I concluded long ago that the Hollywood studio system has become nothing more than a plastics recycling scheme... and any film made in that system, or according to its model, is doomed to mediocrity (at best). I'm afraid the misadventures of Amelia are further evidence of that.

¡Oye Cristóbal! said...

Joan, I'm glad to be of service, and I'm glad you found the book interesting.

Even without believing the Gardner Island theory (fair enough), in Gillespie's book can be found the hardest evidence there is.

I completely agree with you about what should have been shown. World Flight on its own would have been mind-blowing.

I also agree about the solo flight - but it would have claimed too much screen time to go deep into it. To keep the balance you have to abbreviate - I thought it was good how they showed the exhaustion and the elation.

It's such a pity the film didn't have the chance to be that quirky indie it set out to be.

And I'm still haunted by that clear image your suggestion of a play produced in my mind, I can practically see it from A to Z, with lights and colours and mood.

As for Eccleston, let's say, I suppose he knows what he's doing.

And me? I'm just thrown that I was much happier after 'G.I. Joe'.

¡Oye Cristóbal! said...

I know of course it's about higher expectations for Amelia - my teenage years were all about variometers, longerons, directional gyros and the like =) Add Chris Eccleston into the mix...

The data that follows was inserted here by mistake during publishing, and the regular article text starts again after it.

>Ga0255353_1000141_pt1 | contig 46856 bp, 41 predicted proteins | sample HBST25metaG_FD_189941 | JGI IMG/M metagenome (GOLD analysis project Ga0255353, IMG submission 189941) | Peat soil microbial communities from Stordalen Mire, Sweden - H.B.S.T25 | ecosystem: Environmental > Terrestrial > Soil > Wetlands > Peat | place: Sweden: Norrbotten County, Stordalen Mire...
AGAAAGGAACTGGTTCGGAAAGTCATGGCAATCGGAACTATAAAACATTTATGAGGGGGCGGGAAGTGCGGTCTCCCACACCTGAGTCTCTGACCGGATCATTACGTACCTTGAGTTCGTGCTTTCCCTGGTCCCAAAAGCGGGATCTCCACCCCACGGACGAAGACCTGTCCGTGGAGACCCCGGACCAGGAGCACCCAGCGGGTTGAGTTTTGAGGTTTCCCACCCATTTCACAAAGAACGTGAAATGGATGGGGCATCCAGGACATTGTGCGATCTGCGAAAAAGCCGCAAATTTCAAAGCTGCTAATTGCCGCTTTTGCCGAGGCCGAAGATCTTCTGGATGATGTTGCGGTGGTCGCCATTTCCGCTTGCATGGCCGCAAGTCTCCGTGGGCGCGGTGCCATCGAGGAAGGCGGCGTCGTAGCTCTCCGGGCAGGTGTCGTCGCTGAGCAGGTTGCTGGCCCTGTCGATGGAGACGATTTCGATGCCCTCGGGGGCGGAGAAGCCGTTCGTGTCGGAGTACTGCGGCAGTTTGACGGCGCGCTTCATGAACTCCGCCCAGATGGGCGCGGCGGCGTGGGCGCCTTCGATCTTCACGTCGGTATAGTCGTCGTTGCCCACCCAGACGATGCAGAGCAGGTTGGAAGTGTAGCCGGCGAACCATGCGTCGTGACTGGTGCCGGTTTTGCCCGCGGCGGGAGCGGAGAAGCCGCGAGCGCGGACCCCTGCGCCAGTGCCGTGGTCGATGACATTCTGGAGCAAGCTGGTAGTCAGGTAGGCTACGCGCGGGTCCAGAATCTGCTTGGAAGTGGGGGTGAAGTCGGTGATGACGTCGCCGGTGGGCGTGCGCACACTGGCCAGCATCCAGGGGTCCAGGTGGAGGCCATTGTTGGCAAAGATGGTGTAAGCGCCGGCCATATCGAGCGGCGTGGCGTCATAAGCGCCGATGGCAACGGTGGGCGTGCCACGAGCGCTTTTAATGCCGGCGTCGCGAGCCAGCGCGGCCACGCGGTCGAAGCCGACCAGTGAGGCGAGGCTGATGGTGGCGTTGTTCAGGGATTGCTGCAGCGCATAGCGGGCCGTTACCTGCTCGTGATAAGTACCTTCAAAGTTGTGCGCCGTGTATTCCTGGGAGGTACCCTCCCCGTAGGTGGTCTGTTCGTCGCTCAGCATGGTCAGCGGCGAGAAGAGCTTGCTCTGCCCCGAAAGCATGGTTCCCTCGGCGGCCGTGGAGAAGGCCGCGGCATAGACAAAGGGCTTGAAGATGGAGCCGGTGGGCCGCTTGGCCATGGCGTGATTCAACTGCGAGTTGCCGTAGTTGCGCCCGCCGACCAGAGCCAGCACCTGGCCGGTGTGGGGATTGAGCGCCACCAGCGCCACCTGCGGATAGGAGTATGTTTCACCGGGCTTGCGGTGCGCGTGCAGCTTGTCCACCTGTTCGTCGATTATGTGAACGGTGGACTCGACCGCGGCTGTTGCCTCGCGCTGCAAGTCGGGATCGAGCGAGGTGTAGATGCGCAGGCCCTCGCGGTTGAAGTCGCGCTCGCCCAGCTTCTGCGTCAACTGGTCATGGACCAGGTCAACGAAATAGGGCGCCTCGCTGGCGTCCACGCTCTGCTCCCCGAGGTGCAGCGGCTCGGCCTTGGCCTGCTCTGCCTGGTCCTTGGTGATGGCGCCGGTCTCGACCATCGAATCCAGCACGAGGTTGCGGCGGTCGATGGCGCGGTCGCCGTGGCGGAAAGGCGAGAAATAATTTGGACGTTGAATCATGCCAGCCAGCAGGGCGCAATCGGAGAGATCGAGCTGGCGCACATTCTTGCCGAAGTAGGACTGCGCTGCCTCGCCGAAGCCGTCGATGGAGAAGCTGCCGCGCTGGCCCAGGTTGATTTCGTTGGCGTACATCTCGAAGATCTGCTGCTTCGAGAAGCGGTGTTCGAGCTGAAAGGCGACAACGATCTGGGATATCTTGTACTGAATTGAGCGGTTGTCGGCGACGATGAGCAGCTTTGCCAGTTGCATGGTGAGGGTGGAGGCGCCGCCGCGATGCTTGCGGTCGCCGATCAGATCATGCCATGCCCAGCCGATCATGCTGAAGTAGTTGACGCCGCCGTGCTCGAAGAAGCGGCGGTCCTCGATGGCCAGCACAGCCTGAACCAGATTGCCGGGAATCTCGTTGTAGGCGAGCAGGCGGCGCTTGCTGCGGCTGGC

I should stress I think Eccleston is beyond brilliant in this film, I'm in no way disappointed with him.

But the overall effect, to quote an unrelated book: "It's the same as trying to get warm by the light bulb in the fridge."

Kitsa said...

Amelia was several movies searching for a common ground. The best parts of the movie were the parts of Amelia and Fred alone in the plane. I would have liked to see the story of the around the world flight as its own movie without all the side issues to distract them. The rest was three or four different stories, all fighting one another for control. The cast was good enough except they couldn't seem to work out what they were supposed to be doing in the over all scheme of things. The only real chemistry seemed to be between Amelia and Fred and that wasn't sexual, though I had to love that scene in the bar, and the sexy drunken leer, but it was a shared love of what they were trying to do that brought them together. I was also disappointed in bringing up the drinking as a factor in the disappearance, as my brother in law, who is an expert told me that that was just blame placing with no real historical evidence. Overall the film was beautiful but stupid, but of course Christopher Eccleston with his goofy awe shucks smile and shy before the cameras, completely in control in the back of the plane performance was brilliant.

¡Oye Cristóbal! said...

Hi Kitsa.
It is indeed incredible - and says a lot about the movie - that the brief scenes with AE and FN tell more than the rest.

It's criminal really that the authors did manage to establish a dichotomy within these two characters and between them - and failed to recognize that, 'bettering' it instead until there was little left.